POLYPHE was an Okeanid nymph who, according to one account, was the mother of the goddess Athena by Poseidon.
Her daughter "Hippeia Athena" is probably the goddess Rhode.
|OKEANOS (Suidas s.v. Hippeia Athena)
|ATHENA (by Poseidon) (Suidas s.v. Hippeia Athena)
Suidas s.v. Hippeia Athene (trans. Suda On Line) (Byzantine Greek lexicon C10th A.D.) :
"Hippeia Athene (Athena-of-Horses): They say she is a daughter of Poseidon and Polyphe, daughter of Okeanos; she was the first to use a chariot and was called ‘of-Horses’ because of this."
Strabo, Geography 14. 1. 18 (trans. Jones) (Greek geographer C1st B.C. to C1st A.D.) :
"Some say that, of the nine Telkhines who lived in Rhodes, those who accompanied Rhea to Krete (Crete) and reared Zeus in his youth (kouros) were named Kouretes (Curetes); and that Kyrbas (Cyrbas), a comrade of these, who was the founder of Hierapytna [in Krete (Crete)], afforded a pretext to the Prasians for saying among the Rhodians that the Korybantes (Corybantes) were certain Daimones, sons of Athena and Helios (the Sun)."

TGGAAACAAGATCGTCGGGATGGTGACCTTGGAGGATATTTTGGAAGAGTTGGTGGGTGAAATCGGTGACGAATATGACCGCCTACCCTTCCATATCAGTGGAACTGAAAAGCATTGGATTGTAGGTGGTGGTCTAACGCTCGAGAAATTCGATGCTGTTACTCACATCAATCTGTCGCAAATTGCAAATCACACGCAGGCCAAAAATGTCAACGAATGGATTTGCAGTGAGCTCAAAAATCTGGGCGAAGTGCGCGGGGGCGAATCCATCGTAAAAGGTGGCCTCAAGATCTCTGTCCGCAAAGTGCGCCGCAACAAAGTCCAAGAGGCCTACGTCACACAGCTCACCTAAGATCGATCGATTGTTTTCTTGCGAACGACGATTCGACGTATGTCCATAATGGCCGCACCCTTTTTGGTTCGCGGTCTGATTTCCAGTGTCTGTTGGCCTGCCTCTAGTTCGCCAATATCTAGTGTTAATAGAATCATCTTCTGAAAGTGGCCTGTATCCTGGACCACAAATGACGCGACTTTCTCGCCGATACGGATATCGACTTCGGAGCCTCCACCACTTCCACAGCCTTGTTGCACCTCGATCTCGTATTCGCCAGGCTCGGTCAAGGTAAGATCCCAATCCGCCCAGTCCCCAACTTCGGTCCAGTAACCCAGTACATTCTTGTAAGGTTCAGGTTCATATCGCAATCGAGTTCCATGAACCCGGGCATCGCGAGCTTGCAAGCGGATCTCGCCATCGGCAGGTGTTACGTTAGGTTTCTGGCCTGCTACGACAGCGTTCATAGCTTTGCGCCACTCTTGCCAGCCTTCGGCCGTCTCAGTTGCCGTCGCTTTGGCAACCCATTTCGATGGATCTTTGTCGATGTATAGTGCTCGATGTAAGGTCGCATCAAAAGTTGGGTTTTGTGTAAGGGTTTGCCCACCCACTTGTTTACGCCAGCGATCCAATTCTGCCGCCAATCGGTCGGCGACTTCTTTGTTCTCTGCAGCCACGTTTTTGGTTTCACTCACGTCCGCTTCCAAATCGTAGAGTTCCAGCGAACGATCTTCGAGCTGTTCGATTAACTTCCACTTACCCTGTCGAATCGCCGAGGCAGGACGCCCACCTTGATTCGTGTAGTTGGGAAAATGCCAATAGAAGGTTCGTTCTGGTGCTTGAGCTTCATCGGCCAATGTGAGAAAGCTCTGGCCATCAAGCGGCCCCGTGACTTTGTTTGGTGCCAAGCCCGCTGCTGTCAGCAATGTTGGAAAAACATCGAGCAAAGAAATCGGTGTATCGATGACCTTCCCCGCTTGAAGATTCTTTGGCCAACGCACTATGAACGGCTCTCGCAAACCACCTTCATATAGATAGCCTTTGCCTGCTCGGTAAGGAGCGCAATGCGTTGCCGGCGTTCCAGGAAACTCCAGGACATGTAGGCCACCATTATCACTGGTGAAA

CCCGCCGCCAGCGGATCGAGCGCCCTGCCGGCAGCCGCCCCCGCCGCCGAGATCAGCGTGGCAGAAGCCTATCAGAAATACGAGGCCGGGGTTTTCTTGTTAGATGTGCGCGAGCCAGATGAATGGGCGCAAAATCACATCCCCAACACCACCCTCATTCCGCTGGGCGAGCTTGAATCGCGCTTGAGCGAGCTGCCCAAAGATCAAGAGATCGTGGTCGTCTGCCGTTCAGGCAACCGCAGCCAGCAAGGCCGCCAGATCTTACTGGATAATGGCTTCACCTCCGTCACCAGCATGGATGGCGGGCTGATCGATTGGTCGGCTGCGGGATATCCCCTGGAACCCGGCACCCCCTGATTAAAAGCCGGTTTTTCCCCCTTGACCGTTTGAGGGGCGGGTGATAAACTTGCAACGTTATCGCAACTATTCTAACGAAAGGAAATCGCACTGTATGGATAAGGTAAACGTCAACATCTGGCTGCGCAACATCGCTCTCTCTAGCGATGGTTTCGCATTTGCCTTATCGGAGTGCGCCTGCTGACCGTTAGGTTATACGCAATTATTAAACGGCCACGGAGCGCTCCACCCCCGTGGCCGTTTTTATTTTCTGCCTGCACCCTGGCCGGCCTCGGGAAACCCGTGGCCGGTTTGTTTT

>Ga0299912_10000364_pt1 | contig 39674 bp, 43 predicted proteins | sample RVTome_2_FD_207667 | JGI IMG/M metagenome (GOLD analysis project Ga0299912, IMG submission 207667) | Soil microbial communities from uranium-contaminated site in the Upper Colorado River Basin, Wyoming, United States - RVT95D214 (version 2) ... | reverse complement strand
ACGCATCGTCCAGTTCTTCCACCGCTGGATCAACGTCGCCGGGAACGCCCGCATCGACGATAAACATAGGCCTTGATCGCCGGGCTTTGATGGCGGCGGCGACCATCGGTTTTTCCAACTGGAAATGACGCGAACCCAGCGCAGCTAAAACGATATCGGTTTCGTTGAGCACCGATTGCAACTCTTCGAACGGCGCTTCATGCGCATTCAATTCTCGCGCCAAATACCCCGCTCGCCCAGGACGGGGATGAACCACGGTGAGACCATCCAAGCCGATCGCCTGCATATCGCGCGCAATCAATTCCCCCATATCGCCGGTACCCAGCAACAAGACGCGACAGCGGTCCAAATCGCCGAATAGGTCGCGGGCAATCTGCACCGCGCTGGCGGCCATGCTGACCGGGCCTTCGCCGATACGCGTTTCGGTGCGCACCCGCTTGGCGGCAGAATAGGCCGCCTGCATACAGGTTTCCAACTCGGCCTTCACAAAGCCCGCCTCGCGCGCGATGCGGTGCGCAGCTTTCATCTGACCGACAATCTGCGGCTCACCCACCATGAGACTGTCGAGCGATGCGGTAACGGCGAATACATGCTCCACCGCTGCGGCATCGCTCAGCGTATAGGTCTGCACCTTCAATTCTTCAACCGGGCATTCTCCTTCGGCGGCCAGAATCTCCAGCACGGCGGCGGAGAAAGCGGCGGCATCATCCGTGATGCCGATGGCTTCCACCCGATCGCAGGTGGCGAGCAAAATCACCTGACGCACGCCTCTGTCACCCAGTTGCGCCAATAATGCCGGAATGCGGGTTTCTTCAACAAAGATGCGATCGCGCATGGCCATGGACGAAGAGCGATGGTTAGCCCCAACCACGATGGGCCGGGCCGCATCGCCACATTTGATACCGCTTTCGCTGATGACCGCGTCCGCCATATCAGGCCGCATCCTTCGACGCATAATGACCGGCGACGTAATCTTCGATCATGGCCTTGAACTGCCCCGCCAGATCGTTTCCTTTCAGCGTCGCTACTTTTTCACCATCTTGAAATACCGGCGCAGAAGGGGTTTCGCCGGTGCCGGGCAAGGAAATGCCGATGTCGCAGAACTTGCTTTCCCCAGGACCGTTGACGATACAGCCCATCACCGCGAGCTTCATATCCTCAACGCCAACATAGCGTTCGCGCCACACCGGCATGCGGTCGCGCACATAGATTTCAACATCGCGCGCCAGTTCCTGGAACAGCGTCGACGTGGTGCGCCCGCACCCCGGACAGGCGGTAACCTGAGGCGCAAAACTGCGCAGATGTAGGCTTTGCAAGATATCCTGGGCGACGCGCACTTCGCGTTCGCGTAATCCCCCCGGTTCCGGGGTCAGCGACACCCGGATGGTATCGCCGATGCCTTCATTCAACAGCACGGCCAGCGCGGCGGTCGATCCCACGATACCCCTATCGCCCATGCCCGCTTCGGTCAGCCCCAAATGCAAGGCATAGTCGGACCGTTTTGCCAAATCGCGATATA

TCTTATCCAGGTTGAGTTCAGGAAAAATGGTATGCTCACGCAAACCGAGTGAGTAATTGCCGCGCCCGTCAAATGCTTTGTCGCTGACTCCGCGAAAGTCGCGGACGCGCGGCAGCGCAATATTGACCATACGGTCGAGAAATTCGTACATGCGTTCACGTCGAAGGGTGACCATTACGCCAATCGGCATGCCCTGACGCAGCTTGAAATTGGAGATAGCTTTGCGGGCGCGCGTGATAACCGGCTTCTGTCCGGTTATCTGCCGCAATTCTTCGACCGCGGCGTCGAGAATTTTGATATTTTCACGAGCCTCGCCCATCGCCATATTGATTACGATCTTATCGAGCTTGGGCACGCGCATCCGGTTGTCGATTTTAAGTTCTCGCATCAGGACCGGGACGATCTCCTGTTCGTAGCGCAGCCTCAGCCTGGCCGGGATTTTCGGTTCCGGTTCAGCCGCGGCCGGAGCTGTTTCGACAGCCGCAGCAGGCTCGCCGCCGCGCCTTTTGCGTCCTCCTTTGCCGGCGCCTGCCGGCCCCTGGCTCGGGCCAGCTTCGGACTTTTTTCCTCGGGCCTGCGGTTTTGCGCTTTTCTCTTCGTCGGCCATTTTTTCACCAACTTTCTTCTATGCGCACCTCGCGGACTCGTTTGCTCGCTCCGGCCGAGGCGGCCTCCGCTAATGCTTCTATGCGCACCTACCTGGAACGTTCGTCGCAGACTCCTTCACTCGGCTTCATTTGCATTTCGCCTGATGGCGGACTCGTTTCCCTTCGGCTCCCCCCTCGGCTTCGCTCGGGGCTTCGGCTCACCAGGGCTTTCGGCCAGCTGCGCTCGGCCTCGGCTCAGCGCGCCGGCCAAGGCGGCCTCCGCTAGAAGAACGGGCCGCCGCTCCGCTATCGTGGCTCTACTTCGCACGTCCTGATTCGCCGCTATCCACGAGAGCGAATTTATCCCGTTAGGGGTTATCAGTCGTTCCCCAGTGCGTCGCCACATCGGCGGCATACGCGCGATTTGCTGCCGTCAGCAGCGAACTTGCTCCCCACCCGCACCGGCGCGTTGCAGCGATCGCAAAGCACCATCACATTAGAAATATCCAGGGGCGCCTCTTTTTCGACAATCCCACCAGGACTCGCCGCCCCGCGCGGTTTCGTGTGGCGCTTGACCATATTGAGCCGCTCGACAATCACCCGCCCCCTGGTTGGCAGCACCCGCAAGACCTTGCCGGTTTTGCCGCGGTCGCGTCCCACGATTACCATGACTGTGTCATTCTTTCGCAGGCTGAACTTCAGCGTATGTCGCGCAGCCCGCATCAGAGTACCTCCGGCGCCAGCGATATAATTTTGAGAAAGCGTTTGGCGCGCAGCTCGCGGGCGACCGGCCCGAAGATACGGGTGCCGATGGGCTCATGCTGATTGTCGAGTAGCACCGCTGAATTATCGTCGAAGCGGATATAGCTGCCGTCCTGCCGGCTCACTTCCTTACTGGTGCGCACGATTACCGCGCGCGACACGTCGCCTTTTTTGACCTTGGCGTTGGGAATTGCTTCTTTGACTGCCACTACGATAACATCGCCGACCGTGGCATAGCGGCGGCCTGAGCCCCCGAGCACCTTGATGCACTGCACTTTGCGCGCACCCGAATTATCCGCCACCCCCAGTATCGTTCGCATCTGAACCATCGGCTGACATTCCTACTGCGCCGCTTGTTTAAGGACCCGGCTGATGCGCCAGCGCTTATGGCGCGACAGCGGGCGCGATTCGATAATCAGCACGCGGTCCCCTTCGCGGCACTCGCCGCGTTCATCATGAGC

[N.B. "Athena" wife of Helios is Rhode, the patron goddess of the island of Rhodes. This is no doubt the "Athena" referred to by Suidas above.]
She appears to be closely related to several other water Nymphai which were variously called the mother of Athena, including the Okeanis Metis by Zeus (Olympian Athena), Halia by Poseidon (the Rhodian Athena), and Tritonis by Poseidon or Triton (the Libyan Athena). See also the goddess Rhode.
Her name is similar in meaning to that of Metis, polyphê "of much thought", mêtis "of good counsel".
- Diodorus Siculus, The Library of History - Greek History C1st B.C.
- Suidas - Byzantine Lexicn C10th AD